The same factors that are considered by the court in determining the asset split are considered in connection with the determination of alimony, plus a consideration as to whether the parent with custody of minor children should obtain employment outside the home. The initial analysis for determining the amount of alimony is the needs of the alimony recipient and the income of the spouse who is asked to pay alimony. As with a division of the marital pie, there is no formula for determining the amount of alimony or the length of time during which it is paid. Generally, the longer the marriage, the more the alimony payments are likely to be.
What does a divorce cost?
Attorney’s fees are to be based upon a number of factors, including the time expended, the complexities of the issues involved, the degree of difficulty of the matter, the results achieved, and extraordinary time or demands placed upon an attorney from representing other clients. Of these factors, the time expended is generally the most important. Hourly rates of attorneys in Fairfield County who specialize only in matrimonial law range from $250 per hour to rates in excess of $700 per hour.
Attorneys will require that a retainer be paid at the beginning of an action. This is typically viewed as an advance against the final fee, and a refresher retainer may be required if the bill to date exceeds the amount of the original retainer. The attorney for the client frequently executes the retainer agreement, which specially sets forth how the fee will be determined.
Contact A Connecticut Divorce Attorney
To learn more about how we can help you with a legal matter, contact a Connecticut family law attorney at the LAW OFFICES OF PIAZZA & SIMMONS, LLC by calling us at 203-936-6772 or by completing our online contact form.
Three Questions About Property Division
One of the major issues when a marriage ends is how to divide all of the property a couple owns. Property and assets can mean a lot to spouses, and the amount of property they are awarded will help determine their financial situation moving forward after the marriage is dissolved. The following are three common questions about property division in Connecticut divorce cases.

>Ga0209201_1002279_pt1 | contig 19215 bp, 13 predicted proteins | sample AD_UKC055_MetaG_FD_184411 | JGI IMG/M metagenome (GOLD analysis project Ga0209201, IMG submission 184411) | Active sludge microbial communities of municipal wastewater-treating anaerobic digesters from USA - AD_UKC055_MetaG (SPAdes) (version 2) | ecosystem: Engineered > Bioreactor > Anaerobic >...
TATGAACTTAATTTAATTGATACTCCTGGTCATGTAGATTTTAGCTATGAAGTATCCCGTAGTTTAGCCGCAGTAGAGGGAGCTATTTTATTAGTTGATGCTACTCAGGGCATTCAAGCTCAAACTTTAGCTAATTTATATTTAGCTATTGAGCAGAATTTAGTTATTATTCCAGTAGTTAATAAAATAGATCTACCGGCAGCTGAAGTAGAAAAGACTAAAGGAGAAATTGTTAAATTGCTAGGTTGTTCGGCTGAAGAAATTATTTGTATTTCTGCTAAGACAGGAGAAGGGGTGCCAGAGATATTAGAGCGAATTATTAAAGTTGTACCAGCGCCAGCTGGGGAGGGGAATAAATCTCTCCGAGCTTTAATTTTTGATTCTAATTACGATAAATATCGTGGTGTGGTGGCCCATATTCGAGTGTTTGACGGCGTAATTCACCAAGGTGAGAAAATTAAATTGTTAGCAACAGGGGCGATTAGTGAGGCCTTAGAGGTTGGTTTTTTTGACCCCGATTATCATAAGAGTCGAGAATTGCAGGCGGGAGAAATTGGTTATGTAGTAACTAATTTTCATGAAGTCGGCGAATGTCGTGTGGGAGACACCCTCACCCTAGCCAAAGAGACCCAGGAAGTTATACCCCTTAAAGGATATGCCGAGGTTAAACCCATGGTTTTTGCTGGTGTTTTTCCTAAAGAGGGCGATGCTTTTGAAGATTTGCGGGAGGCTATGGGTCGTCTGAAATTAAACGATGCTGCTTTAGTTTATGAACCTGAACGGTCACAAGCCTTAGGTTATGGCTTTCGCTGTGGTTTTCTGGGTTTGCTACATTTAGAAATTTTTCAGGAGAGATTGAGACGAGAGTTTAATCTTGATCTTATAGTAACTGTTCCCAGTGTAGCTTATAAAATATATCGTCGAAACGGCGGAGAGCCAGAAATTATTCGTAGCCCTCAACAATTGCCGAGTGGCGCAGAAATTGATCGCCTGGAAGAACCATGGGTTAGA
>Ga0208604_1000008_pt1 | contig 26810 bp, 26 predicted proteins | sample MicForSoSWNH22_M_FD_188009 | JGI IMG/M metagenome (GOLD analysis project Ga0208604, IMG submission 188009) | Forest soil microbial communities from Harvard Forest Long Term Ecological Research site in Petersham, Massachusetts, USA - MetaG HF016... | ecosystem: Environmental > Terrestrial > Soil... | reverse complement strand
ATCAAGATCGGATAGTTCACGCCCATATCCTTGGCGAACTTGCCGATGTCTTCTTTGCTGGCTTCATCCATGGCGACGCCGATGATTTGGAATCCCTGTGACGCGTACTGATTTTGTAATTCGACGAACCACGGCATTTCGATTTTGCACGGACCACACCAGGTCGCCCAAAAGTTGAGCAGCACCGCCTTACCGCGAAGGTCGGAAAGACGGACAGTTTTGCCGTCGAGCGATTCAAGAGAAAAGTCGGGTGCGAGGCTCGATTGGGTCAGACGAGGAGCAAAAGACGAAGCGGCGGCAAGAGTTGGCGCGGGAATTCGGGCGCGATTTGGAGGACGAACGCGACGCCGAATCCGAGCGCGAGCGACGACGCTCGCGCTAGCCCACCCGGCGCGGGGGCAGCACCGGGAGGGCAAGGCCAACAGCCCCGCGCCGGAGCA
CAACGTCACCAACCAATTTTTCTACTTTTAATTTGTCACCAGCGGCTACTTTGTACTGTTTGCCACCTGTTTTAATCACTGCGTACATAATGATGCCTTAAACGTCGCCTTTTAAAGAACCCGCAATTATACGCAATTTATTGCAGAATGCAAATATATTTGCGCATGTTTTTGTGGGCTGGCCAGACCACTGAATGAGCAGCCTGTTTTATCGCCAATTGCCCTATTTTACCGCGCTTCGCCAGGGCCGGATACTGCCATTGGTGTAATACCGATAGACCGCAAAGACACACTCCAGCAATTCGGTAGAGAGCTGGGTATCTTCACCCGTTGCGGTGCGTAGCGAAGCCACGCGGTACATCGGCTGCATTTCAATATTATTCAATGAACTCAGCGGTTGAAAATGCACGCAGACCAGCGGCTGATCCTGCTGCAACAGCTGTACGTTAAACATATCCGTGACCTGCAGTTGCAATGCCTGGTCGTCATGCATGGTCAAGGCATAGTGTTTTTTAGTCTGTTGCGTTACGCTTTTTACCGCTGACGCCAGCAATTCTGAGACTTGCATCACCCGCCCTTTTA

What property can the court divide?
Unlike a lot of states, courts in Connecticut can consider all of the property and assets owned by a couple – not just the property acquired during marriage. This means that property brought into the marriage, gifts, and even inheritances may possibly be divided. In addition, the court can divide both real and personal property, which may include the following:
- Real property: Family homes, vacation homes, cabins, rental properties, commercial property, or any other type of building or land.
- Personal property: This includes almost everything else you can own, including furnishings, clothing, jewelry, appliances, collections, cars, monetary assets, retirement benefits, business interests and more.
How does the court decide about property division?
Connecticut law requires that the court divide property in an equitable manner, which means that the judge will aim for a fair division based on a number of factors, which include:
- How long the marriage lasted
- Any misconduct that caused the divorce
- The age, professional status, income level and needs of each spouse
- Any custody awards
- Premarital agreements
- Alimony awards
The court will take all relevant factors into consideration in deciding what division of property is the most equitable.
At what point in the case is property affected?
While a final property division order will be issued with your final divorce judgment, the court can make a temporary order while your divorce is pending. In addition, once the divorce case is filed, each spouse is prohibited from selling, transferring, or otherwise trying to “waste” or hide property from the other.
Consult With An Experienced Lawyer Today
Property division determinations can be complicated, especially if you and your spouse have significant assets. At the LAW OFFICES OF PIAZZA & SIMMONS, LLC, we can protect your interests and work to ensure you receive a fair property decision. If you may be getting divorced, please call us today at 203-936-6772 for more information.